Resilient ICU Nurse Practitioners Share Common Rewards for Intense Work
by Jennifer Walker
It was a normal case for the Neurocritical Intensive Care Unit: a man in his eighties arrived with a devastating bleed in his brain. Filissa Caserta, MSN ’03, CRNP-AC, CNRN, senior nurse practitioner, had to explain the injury to his wife of sixty years and ask about his end-of-life wishes. “As sad as it was, by the end of that meeting the wife was smiling, the daughter was smiling, and they were even laughing as they shared memories,” Caserta says.
Hopkins nurse practitioners who work in Intensive Care Units (ICU) across specialties say that comforting and educating patients’ families is one of the most rewarding aspects of their work, which can be intense. A typical twelve- to fourteen-hour shift involves assessing and developing plans with multi-disciplinary teams for up to eight critical care patients during rounds. Not only does the nurse practitioner develop the plan, he or she then carries out specific parts of the plan including performing invasive procedures such as inserting central and arterial lines, ordering treatments and medications, coordinating care with other medical specialists and consultants, and adjusting the plans when needed. He or she also must quickly assess the status of new patients who arrive.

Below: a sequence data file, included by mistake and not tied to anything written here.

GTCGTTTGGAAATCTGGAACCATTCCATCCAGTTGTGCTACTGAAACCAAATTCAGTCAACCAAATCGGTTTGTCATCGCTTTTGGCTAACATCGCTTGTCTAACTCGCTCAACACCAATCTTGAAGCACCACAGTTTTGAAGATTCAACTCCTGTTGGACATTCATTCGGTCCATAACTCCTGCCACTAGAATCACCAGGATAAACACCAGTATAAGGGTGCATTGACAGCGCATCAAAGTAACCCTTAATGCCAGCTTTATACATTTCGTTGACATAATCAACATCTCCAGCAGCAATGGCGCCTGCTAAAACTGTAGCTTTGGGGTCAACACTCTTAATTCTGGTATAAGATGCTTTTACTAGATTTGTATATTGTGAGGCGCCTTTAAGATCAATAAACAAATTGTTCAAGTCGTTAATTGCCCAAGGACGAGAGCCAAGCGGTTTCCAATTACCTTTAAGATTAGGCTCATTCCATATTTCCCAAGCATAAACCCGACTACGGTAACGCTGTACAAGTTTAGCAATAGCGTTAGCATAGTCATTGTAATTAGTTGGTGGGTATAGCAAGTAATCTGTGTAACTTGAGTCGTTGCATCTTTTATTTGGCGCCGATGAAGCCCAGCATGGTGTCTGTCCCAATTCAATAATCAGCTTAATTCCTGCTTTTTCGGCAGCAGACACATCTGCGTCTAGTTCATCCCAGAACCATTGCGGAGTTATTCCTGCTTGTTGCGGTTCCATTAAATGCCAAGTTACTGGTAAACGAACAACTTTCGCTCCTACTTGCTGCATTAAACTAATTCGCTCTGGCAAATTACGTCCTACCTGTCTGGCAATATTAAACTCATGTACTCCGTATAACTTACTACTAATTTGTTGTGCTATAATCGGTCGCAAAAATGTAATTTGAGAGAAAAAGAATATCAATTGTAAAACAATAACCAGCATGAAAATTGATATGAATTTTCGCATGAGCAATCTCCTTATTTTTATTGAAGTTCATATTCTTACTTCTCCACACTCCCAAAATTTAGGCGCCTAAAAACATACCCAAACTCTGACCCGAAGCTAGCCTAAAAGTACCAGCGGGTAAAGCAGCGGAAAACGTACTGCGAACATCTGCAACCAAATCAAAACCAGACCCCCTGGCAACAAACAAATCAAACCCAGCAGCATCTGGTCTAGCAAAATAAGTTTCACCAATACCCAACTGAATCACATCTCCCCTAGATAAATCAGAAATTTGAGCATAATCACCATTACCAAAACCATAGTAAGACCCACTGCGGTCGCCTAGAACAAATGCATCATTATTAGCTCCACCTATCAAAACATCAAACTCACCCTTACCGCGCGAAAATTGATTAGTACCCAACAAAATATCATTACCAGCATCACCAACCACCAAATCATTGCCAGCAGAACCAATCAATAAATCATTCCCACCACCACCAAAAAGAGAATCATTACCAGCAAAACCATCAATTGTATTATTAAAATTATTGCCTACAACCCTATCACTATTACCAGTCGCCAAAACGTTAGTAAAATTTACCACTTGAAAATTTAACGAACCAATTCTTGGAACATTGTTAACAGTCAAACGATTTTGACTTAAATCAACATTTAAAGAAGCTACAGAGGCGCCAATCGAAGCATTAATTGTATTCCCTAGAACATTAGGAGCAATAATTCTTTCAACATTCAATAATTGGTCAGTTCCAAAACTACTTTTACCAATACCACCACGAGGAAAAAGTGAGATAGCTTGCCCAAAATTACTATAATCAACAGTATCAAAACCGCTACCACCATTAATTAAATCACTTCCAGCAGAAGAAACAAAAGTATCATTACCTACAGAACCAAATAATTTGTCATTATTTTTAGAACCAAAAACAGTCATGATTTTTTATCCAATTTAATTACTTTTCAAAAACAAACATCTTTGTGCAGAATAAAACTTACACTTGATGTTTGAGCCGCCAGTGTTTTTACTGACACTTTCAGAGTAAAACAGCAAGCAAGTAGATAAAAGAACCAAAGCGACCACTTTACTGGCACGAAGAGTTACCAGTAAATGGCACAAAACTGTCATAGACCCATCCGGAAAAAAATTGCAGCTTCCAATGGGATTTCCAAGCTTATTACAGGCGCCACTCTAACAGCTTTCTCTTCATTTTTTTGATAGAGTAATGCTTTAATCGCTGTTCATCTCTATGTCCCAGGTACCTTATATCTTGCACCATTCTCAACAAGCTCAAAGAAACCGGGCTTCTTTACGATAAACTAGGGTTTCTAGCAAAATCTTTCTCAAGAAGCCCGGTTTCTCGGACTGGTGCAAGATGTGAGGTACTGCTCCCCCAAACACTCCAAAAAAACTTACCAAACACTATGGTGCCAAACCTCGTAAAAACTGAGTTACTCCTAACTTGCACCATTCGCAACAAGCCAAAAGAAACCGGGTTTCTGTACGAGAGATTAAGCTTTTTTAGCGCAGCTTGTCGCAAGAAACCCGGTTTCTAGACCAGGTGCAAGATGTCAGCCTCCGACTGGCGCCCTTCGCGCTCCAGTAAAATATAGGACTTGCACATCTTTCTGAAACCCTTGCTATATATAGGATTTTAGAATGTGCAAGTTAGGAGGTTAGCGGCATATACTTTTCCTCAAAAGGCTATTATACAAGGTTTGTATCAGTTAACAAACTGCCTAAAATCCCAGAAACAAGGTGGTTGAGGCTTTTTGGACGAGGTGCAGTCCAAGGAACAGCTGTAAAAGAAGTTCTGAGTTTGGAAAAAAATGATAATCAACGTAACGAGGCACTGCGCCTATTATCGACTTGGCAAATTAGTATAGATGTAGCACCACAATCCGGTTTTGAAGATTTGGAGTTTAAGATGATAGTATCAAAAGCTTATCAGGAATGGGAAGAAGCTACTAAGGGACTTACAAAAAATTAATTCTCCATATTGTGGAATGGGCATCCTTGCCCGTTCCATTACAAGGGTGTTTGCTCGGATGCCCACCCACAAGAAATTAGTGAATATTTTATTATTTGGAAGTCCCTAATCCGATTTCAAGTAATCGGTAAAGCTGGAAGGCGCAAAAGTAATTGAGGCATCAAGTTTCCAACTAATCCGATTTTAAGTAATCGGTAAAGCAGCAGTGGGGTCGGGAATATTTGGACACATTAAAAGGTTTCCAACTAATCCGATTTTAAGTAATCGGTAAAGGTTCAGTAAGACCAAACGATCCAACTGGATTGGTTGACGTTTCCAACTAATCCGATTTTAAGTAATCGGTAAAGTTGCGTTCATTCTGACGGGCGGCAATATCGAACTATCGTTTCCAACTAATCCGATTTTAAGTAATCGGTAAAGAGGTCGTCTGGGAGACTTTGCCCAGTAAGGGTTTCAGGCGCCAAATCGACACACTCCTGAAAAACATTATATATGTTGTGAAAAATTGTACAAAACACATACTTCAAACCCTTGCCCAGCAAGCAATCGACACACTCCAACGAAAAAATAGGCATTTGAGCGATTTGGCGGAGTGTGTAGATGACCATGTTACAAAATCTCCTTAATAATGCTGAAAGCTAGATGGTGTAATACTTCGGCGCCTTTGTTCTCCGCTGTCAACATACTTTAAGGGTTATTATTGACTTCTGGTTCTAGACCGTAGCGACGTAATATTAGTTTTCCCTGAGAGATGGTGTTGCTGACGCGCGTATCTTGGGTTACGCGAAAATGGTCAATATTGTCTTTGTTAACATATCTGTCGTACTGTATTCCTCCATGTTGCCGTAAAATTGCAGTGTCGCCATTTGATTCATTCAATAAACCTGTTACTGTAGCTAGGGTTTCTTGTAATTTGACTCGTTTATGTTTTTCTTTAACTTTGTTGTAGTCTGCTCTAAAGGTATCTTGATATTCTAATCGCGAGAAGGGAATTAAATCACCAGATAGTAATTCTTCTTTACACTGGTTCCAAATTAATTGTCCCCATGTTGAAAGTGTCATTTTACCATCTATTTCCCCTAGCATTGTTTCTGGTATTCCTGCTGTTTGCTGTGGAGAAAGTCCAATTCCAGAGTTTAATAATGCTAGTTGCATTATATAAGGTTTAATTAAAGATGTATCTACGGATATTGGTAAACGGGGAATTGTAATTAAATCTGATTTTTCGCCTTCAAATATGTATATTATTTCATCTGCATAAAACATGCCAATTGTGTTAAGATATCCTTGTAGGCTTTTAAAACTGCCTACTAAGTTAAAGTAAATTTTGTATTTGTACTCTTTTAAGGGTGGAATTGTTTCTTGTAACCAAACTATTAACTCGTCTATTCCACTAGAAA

“There can be multiple patients having multiple issues at once, and you really need to prioritize to help very quickly,” says Tammy Slater, DNP ’11, ACNP, lead nurse practitioner for the Cardiac Surgery Intensive Care Unit. “The nursing staff is also looking to you as the expert. You’re making the assessments and you’re making decisions. You may not always have the answers, but you need to find out how to get them.”
“You have to be very level-headed and think on your feet when a patient is coding and crashing,” says Cathy Barenski, MSN ’03, BS ’98, ACNP, lead nurse practitioner in the Weinberg Intensive Care Unit. But in the end, “you’re working with patients and family members during one of the most difficult times they’ll ever face. Being there to support them is a privilege.”